Hamptons denizens are now bargain hunters
The stratospheric prices of the real-estate boom have not returned to this wealthy New York enclave, and you hear less about real estate at cocktail parties.
We read recently in The New York Times that it is now chic to score a real-estate bargain in the Hamptons, where prices reached into the stratosphere during the real-estate boom.
But unlike in New York City, where prices have continued to rise, prices have dropped in the Hamptons, where brokers say it is now a buyers market. The most expensive oceanfront sale in the Hamptons this year was a two-acre property that sold for $28.5 million in February. That contrasts with the boom times, when one resident turned down an offer for $70 million, The Times reports.
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A four-acre oceanfront property that was listed for $35 million three years ago is now being offered at $19.5 million, still with no takers.
"The trophy sales aren’t really happening any longer," Harald Grant, a broker at Sotheby's International Realty, told The Times. "In our market for oceanfront, $28.5 million was an average price."
The number of sales is down more than 20% since the peak in 2007. The Times writes: "The Hamptons have become a solid buyers market, where listings at all price ranges are plentiful and huge price reductions are common."
I will confess that my experience of the Hamptons is limited to what I've seen on "Royal Pains" and "The Barefoot Contessa," with the occasional peek at "Curbed: Hamptons" and field trips by HGTV's "Selling New York." It certainly looks like a pretty place, but people in my world don't frequent the Hamptons. We tend to summer in our winter homes.
According to a recent Wall Street Journal article, new homes are more likely to be traditional than modern, and homeowners like privacy, but prefer foliage to fences.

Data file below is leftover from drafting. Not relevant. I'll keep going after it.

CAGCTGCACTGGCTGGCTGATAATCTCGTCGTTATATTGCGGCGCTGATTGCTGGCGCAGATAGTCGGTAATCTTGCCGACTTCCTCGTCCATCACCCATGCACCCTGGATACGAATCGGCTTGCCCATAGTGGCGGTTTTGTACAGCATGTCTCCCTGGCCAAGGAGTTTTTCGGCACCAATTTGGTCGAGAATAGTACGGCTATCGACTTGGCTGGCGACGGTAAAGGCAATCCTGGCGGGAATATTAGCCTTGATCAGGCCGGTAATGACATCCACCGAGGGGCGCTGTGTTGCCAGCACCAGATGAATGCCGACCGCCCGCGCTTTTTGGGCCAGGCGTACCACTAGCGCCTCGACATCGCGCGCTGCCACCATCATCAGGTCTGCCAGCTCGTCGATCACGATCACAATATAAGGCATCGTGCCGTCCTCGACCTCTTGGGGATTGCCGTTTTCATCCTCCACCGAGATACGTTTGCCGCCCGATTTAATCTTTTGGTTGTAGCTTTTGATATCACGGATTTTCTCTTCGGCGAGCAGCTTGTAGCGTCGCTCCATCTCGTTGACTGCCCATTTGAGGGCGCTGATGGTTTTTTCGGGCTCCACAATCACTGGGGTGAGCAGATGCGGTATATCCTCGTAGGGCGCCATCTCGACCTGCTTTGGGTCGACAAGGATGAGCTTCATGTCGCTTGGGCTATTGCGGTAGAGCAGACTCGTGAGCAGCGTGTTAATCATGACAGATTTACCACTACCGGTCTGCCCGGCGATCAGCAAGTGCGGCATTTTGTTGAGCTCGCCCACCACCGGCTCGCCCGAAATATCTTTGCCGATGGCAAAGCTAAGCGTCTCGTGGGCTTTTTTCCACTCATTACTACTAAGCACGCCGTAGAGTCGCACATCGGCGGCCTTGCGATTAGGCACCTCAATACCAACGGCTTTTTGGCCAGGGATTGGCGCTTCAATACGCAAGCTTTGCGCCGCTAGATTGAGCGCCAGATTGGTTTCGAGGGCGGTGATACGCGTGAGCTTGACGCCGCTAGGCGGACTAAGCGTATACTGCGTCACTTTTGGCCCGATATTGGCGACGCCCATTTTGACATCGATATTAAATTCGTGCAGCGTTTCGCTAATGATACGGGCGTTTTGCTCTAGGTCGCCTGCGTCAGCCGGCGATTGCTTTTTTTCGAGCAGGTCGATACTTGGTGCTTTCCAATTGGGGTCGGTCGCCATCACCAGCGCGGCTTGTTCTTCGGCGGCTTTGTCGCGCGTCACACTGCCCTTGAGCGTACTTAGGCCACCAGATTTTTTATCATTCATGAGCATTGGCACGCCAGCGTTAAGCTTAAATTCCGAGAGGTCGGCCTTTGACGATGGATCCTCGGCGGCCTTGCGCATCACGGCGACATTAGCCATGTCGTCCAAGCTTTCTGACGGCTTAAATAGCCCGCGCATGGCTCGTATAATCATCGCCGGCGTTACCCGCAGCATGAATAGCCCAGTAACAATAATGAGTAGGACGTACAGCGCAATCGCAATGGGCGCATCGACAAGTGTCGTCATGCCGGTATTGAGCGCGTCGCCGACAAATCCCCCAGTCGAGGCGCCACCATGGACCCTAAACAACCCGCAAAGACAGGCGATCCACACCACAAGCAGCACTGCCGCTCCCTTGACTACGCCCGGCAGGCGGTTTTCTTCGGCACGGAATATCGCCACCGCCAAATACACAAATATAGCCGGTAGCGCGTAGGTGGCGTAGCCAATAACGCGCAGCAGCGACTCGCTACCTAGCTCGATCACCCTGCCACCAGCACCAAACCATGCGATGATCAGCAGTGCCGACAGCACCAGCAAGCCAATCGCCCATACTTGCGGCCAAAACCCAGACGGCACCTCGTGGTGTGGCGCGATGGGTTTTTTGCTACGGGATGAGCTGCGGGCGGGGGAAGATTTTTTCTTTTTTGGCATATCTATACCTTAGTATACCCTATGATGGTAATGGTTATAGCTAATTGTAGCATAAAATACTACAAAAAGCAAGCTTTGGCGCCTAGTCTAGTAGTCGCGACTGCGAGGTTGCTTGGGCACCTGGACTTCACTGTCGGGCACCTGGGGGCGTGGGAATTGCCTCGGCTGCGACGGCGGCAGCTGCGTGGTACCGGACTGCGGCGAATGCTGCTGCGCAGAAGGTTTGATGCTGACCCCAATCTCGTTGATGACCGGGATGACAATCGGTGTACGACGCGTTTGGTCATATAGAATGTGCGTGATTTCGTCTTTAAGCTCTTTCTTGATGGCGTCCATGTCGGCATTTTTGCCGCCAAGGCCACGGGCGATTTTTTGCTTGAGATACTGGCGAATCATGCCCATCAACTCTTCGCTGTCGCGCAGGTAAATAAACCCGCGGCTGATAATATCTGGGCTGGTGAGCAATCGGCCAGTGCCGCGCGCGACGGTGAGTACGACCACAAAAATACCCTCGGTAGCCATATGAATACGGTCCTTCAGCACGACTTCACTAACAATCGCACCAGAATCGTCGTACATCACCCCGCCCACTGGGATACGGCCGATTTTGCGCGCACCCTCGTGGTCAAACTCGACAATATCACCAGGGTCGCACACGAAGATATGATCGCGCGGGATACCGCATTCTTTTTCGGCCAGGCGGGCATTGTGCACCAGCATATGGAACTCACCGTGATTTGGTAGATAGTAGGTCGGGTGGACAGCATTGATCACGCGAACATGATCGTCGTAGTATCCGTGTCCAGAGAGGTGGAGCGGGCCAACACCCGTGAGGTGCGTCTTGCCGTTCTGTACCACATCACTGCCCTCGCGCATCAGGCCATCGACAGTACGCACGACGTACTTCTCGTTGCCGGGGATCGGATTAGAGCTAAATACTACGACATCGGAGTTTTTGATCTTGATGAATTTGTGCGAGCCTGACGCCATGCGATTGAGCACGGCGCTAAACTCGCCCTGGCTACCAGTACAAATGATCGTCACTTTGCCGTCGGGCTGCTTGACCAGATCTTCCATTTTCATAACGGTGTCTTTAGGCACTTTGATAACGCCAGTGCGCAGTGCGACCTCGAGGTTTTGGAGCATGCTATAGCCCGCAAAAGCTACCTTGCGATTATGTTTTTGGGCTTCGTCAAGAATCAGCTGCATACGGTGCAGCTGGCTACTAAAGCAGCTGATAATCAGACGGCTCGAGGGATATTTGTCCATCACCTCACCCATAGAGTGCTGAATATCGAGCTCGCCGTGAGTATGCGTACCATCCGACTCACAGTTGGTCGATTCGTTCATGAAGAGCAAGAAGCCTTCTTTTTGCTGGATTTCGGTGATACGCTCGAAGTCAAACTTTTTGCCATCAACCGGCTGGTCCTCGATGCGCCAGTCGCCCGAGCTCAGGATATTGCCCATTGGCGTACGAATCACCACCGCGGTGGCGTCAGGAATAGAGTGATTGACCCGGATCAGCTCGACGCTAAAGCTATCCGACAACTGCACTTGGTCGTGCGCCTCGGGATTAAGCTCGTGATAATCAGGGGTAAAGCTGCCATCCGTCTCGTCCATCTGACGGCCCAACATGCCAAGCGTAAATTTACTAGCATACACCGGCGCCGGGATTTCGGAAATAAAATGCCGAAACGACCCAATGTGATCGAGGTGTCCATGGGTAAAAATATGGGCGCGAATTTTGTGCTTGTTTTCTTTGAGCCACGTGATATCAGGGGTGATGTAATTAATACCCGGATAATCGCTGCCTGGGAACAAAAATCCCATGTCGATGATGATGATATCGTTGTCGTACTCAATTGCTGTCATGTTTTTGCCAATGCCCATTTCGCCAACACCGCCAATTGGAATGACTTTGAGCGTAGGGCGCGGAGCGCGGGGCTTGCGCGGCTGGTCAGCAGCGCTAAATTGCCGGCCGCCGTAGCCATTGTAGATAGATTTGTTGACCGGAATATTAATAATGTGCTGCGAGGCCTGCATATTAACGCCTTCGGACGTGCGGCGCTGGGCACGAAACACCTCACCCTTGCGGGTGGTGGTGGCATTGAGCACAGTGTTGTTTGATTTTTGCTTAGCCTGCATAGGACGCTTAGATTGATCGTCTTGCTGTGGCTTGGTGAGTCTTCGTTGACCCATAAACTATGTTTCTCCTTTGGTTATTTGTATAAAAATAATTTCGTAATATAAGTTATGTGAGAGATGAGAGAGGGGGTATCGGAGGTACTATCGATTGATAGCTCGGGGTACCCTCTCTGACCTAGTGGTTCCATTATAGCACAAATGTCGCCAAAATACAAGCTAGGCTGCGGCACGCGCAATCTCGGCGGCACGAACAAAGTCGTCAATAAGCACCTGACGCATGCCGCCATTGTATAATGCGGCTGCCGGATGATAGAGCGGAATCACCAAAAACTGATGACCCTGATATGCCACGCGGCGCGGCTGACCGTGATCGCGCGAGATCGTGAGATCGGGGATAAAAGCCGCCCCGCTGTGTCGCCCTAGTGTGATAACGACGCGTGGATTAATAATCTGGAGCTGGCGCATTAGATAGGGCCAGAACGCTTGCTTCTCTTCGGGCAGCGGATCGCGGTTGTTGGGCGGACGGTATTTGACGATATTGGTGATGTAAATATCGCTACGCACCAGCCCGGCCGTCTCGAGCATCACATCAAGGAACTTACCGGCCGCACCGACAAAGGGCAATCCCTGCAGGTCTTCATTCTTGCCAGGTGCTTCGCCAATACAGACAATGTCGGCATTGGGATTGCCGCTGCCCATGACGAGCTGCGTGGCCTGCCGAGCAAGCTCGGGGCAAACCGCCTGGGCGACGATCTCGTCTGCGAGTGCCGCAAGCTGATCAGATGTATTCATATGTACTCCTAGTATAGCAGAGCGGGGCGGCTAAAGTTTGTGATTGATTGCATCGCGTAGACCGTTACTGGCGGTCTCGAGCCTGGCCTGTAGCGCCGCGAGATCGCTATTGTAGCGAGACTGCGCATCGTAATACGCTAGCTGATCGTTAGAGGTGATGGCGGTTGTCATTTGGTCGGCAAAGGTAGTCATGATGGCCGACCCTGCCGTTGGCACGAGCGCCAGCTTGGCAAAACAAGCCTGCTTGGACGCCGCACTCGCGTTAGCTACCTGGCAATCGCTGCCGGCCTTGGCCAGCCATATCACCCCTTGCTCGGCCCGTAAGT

The real-estate bust was a reality check for Hamptons homeowners, who were used to making big profits on flipping homes, according to broker Judi Desiderio. "Today's buyer is in it for the long haul," she told The WSJ.
Cocktail party conversation focuses much less on real estate than it used to, says venture capitalist Christopher Burch, one of those who made some tidy profits from Hamptons flips. "People were excited about making good investments and that their property values were going up," he told The Times. "Today, real estate is just not as much of a conversation piece as it was in the past."
"Curbed: Hamptons" notes: "We haven't noticed this trend … are we just hanging out with the wrong crowd?"
If real estate does come up, you don't want to be the homeowner who paid too much, says broker Susan Breitenbach, who adds that her clients want to see only properties with reduced prices. She told The Times: "The worst thing that could happen is you are at a cocktail party and somebody could say, 'Oh, you paid that for that?' They are more concerned about that than anything else."
Jeez, at my water cooler, the topic is more about how am I going to pay for lunch. Huh, different world.